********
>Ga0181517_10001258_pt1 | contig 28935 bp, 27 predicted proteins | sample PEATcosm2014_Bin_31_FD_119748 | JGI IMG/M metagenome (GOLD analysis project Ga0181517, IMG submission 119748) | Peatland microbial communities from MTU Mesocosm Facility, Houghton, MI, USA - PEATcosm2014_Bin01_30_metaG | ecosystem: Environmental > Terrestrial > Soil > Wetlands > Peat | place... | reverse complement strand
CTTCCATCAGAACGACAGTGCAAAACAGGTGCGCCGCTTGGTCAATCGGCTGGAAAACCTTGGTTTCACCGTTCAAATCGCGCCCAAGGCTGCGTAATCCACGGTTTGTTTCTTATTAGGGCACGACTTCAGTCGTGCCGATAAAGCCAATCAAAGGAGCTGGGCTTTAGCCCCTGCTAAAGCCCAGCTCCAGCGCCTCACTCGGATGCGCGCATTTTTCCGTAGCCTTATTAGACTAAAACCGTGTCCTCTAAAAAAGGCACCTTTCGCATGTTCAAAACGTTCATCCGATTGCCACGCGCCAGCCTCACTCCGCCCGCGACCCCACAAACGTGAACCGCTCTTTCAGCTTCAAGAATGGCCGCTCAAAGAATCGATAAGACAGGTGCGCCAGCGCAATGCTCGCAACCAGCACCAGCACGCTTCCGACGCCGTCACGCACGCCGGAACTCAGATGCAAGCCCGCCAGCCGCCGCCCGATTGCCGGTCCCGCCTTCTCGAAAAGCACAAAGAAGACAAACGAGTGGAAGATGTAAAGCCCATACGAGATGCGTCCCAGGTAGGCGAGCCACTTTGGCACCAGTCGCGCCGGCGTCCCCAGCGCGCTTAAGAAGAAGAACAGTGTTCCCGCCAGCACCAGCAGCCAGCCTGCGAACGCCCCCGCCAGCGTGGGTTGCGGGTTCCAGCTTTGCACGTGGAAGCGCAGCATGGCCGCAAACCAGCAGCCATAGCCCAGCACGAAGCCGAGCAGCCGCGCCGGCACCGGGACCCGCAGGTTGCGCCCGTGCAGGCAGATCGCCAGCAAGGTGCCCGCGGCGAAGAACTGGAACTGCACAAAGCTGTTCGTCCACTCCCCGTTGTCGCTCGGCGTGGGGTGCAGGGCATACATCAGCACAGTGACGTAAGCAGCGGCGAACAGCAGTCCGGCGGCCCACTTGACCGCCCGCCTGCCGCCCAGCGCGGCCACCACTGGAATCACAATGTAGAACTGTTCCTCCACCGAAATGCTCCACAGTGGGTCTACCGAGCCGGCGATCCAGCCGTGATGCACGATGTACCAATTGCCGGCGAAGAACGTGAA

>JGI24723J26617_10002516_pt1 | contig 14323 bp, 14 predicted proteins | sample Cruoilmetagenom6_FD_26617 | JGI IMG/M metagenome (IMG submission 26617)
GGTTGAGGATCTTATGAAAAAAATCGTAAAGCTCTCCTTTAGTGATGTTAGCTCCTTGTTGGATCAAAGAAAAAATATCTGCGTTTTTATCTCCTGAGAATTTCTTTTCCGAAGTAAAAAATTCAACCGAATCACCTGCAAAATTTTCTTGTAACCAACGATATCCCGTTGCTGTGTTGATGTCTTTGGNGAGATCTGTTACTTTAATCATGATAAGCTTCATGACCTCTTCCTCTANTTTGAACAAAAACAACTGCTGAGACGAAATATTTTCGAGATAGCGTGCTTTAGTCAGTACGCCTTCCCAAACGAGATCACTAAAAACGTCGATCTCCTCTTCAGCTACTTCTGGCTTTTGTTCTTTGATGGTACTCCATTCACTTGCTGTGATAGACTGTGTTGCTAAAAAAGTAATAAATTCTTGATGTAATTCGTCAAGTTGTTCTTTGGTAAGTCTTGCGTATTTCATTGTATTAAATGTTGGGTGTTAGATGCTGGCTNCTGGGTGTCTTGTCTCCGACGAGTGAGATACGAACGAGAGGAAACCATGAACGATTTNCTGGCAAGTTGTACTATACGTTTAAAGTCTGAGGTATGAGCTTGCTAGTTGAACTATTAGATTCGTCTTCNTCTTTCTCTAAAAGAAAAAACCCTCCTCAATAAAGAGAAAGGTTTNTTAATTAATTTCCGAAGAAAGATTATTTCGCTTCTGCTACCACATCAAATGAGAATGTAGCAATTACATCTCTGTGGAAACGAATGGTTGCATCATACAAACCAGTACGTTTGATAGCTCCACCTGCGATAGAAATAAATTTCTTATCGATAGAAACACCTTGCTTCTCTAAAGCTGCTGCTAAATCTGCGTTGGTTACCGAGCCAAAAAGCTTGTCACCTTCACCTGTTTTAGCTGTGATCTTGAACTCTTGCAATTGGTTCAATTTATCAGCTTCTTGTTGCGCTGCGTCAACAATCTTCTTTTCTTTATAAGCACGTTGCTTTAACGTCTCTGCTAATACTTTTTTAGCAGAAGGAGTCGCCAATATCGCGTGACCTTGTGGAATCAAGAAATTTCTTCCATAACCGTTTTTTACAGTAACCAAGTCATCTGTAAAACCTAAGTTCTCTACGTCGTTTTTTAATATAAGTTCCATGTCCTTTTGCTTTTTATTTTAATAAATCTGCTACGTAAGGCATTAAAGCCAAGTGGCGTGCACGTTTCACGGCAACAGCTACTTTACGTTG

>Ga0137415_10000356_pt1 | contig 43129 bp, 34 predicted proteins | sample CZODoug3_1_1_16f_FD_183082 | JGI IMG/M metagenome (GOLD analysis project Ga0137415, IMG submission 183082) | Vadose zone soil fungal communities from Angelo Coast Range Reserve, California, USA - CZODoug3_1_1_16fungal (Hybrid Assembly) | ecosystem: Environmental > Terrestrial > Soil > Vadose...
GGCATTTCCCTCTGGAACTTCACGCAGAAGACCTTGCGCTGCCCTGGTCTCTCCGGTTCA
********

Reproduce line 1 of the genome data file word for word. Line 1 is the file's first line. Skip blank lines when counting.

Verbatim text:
>Ga0181517_10001258_pt1 | contig 28935 bp, 27 predicted proteins | sample PEATcosm2014_Bin_31_FD_119748 | JGI IMG/M metagenome (GOLD analysis project Ga0181517, IMG submission 119748) | Peatland microbial communities from MTU Mesocosm Facility, Houghton, MI, USA - PEATcosm2014_Bin01_30_metaG | ecosystem: Environmental > Terrestrial > Soil > Wetlands > Peat | place... | reverse complement strand